“I think it’s empowering because I take pleasure in knowing my partner is enjoying herself. It’s like, right in this moment, I have you completely. I like knowing I can take someone out of her own head. It makes me more confident in what I’m doing and usually means the rest of whatever we’re up to will be great.” — Martin
*Names have been changed to allow subjects to speak freely on private matters.
It’s not often you see people over-50 having sex on screen. It’s so rare, in fact, that the sex scenes in 45 Years, the recent British film about the approaching anniversary of a retired couple, became one of the main talking points in its coverage.
And yet a sizeable minority of people continue to have active sex lives into their 70s, 80s and even beyond. A recent study found that a third of over-70s had sex at least twice a month. So why do we so often shy away from talking about or portraying something so common?
A report published earlier this year found that those with a sexual partner tended to rate their quality of life as higher than those without one, although some studies have placed greater emphasis on relationship status and social engagement. When I interviewed a number of over-50s about their (heterosexual) sex lives for a qualitative study, I found that many who were still in sexual relationships rated them as very or extremely important.
The reasons for the participants’ emphasis on sex included strengthening their relationship with their partners but also pleasure. For some women, sex had improved with age, which they related to feeling more relaxed because they had more sexual experience and no longer feared becoming pregnant.
STIs in older people
Understanding the importance of sex to many older people has serious health implications. In the past, sexual health campaigns in the UK have focused predominantly on young people, who are more likely to have unintended pregnancies and sexually transmitted infections (STIs). But now a growing body of evidence tells us that older people in developed countries are increasingly diagnosed with STIs.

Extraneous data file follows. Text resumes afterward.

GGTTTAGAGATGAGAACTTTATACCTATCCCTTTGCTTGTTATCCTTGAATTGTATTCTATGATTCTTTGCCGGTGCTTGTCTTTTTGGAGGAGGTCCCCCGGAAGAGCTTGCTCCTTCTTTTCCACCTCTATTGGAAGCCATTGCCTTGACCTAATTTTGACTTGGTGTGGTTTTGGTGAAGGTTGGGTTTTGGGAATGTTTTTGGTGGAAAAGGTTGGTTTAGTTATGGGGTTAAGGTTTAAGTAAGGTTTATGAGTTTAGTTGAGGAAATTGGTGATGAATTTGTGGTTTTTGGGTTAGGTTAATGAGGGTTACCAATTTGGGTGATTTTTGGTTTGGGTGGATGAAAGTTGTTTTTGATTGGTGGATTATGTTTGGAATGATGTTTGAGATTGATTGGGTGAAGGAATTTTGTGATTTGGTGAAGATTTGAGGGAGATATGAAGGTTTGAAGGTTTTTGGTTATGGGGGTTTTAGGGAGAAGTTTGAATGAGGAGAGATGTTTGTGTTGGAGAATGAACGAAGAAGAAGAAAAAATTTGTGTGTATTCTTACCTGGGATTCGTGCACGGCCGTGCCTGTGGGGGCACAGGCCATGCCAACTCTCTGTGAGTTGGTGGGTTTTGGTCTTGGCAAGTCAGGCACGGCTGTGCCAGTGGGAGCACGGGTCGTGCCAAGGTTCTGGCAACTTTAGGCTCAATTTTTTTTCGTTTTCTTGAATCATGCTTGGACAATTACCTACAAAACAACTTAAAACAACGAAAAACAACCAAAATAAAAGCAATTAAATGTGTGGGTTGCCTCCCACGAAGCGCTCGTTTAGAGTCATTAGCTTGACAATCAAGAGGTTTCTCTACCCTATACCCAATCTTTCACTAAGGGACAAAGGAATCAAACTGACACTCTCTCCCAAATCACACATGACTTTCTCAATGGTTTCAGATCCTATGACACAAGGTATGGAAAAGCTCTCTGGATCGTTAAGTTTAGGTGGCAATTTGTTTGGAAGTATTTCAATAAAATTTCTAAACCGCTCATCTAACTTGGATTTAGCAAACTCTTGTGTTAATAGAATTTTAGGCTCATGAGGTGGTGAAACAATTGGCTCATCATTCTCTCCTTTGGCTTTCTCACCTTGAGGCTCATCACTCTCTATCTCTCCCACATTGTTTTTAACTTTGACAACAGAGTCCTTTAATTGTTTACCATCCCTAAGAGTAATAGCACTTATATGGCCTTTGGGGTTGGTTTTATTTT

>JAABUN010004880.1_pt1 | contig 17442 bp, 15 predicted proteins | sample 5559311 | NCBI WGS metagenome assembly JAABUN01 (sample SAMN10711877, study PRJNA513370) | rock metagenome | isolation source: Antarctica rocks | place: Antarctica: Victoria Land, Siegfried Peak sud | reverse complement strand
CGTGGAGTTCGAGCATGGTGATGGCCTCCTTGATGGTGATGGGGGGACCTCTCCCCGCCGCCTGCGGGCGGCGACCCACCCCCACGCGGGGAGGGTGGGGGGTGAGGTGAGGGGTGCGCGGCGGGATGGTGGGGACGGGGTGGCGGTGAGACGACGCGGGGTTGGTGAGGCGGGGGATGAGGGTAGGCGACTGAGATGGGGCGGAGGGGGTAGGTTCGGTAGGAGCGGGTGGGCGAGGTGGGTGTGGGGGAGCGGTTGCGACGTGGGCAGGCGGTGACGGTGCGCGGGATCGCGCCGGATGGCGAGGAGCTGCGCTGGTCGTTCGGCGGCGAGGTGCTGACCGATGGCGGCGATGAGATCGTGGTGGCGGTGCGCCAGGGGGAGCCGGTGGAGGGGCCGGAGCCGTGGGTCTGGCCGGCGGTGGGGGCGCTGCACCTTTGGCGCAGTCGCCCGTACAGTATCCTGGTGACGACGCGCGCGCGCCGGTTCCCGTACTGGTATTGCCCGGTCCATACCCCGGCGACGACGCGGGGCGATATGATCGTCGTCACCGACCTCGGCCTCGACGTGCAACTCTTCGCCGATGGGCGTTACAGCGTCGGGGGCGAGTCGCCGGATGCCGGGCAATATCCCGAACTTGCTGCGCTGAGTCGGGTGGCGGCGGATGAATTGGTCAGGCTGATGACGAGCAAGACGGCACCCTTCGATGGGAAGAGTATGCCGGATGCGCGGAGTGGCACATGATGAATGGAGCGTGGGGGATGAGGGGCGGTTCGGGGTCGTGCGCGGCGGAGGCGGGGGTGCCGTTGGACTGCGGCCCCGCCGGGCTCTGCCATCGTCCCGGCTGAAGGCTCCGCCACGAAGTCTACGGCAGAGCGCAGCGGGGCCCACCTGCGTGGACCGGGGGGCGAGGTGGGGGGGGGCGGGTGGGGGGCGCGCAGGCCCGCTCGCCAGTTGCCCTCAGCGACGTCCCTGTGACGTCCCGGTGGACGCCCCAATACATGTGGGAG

STIs among the over-45s increased across different diseases between 2009 and 2013, from an 11% increase in genital warts in men aged 45-64, to a 500% increase in syphilis in women aged over 65. The majority of diagnoses of all STIs in the older age groups were in men, but gonorrhoea and syphilis were highest among heterosexual women and men who have sex with men.
As a result, some sexual health campaigns are now being aimed at older people. This year’s Sexual Health Week in the UK is focused on sexual pleasure and well-being – and one of the campaign’s five strands is aimed at educating professionals and the public about the sexual well-being of older people.
Campaigns that promote sexual pleasure are new, even though the idea of incorporating pleasure into sexual health materials is not. Young people in the UK are only just seeing such messages so it’s great that the sexual pleasure of older people is now being recognised too.
But infectious disease is only one factor that can affect pleasure and well-being. Long-term conditions and some sexual difficulties are more likely to be diagnosed in our 50s or later. These include erectile dysfunction, which affects around 30 per cent of men aged 65-74, and uncomfortable vaginal dryness, experienced by 20 per cent of women in the same age group.
Another potential obstacle to having sex and the pleasure that comes with it is the availability of a partner, which can be a significant issue for older people who have experienced widowhood or ill health. There is evidence that some older people are embracing technology and going online to meet potential partners for a sexual relationship. One survey found that 38 per cent of people aged 50-59 and 37 per cent of those aged 60-69 had met their partners online.
We should perhaps also reconsider what we think about as sexual activity when it comes to older people. For one thing,many older people engage in masturbation for sexual pleasure, countering the notion that it is a sexual act pursued only by the young. But there is also evidence that ideas about what activities count as sexual become broader as we age. For some, actions such as playing footsie under the breakfast table can give the intimacy that sexual activity previously had.
While research into the sexual well-being of older people is growing, there are gaps that wait to be filled, particularly the ways that ageing intersects with gender identity, sexual orientation, social class, disability and ethnic group. Exploring these areas will develop our understanding of sexual pleasure in older age, and better inform services for those to whom sex is important.
Share your thoughts: would you like a more open discussion about sex for over 60s? Do you think attitudes need to change?